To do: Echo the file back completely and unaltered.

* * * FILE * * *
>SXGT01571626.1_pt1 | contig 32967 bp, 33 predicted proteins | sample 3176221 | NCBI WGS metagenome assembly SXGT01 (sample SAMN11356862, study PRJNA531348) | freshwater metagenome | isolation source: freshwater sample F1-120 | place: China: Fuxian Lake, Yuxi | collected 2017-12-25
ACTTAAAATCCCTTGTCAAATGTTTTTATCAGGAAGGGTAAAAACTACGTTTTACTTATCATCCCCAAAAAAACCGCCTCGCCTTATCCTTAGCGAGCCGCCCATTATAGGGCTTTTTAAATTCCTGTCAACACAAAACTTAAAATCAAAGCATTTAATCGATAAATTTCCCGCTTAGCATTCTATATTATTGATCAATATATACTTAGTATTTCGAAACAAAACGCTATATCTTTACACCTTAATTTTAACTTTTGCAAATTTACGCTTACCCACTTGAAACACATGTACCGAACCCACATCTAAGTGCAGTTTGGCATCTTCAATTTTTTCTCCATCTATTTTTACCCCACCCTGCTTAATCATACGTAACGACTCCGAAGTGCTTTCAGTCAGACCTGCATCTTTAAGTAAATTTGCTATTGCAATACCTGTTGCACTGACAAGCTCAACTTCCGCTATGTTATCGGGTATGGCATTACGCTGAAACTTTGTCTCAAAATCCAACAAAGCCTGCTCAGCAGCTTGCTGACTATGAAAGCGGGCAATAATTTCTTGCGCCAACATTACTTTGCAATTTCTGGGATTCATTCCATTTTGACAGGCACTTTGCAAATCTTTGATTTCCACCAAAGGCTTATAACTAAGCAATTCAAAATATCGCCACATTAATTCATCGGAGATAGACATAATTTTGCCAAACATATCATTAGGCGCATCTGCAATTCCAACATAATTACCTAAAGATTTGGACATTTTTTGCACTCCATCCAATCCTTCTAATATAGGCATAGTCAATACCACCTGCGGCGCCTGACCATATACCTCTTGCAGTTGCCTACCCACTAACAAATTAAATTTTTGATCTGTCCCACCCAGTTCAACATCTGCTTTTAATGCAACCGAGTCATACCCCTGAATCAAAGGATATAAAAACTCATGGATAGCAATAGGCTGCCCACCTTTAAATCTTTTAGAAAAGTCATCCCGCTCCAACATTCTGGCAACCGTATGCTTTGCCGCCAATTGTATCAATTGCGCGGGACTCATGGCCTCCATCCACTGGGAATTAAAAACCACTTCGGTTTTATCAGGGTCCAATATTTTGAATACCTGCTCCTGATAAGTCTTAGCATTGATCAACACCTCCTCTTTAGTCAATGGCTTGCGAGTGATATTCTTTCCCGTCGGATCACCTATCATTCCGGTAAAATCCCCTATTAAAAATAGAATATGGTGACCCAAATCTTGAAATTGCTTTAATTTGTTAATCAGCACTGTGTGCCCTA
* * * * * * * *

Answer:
>SXGT01571626.1_pt1 | contig 32967 bp, 33 predicted proteins | sample 3176221 | NCBI WGS metagenome assembly SXGT01 (sample SAMN11356862, study PRJNA531348) | freshwater metagenome | isolation source: freshwater sample F1-120 | place: China: Fuxian Lake, Yuxi | collected 2017-12-25
ACTTAAAATCCCTTGTCAAATGTTTTTATCAGGAAGGGTAAAAACTACGTTTTACTTATCATCCCCAAAAAAACCGCCTCGCCTTATCCTTAGCGAGCCGCCCATTATAGGGCTTTTTAAATTCCTGTCAACACAAAACTTAAAATCAAAGCATTTAATCGATAAATTTCCCGCTTAGCATTCTATATTATTGATCAATATATACTTAGTATTTCGAAACAAAACGCTATATCTTTACACCTTAATTTTAACTTTTGCAAATTTACGCTTACCCACTTGAAACACATGTACCGAACCCACATCTAAGTGCAGTTTGGCATCTTCAATTTTTTCTCCATCTATTTTTACCCCACCCTGCTTAATCATACGTAACGACTCCGAAGTGCTTTCAGTCAGACCTGCATCTTTAAGTAAATTTGCTATTGCAATACCTGTTGCACTGACAAGCTCAACTTCCGCTATGTTATCGGGTATGGCATTACGCTGAAACTTTGTCTCAAAATCCAACAAAGCCTGCTCAGCAGCTTGCTGACTATGAAAGCGGGCAATAATTTCTTGCGCCAACATTACTTTGCAATTTCTGGGATTCATTCCATTTTGACAGGCACTTTGCAAATCTTTGATTTCCACCAAAGGCTTATAACTAAGCAATTCAAAATATCGCCACATTAATTCATCGGAGATAGACATAATTTTGCCAAACATATCATTAGGCGCATCTGCAATTCCAACATAATTACCTAAAGATTTGGACATTTTTTGCACTCCATCCAATCCTTCTAATATAGGCATAGTCAATACCACCTGCGGCGCCTGACCATATACCTCTTGCAGTTGCCTACCCACTAACAAATTAAATTTTTGATCTGTCCCACCCAGTTCAACATCTGCTTTTAATGCAACCGAGTCATACCCCTGAATCAAAGGATATAAAAACTCATGGATAGCAATAGGCTGCCCACCTTTAAATCTTTTAGAAAAGTCATCCCGCTCCAACATTCTGGCAACCGTATGCTTTGCCGCCAATTGTATCAATTGCGCGGGACTCATGGCCTCCATCCACTGGGAATTAAAAACCACTTCGGTTTTATCAGGGTCCAATATTTTGAATACCTGCTCCTGATAAGTCTTAGCATTGATCAACACCTCCTCTTTAGTCAATGGCTTGCGAGTGATATTCTTTCCCGTCGGATCACCTATCATTCCGGTAAAATCCCCTATTAAAAATAGAATATGGTGACCCAAATCTTGAAATTGCTTTAATTTGTTAATCAGCACTGTGTGCCCTA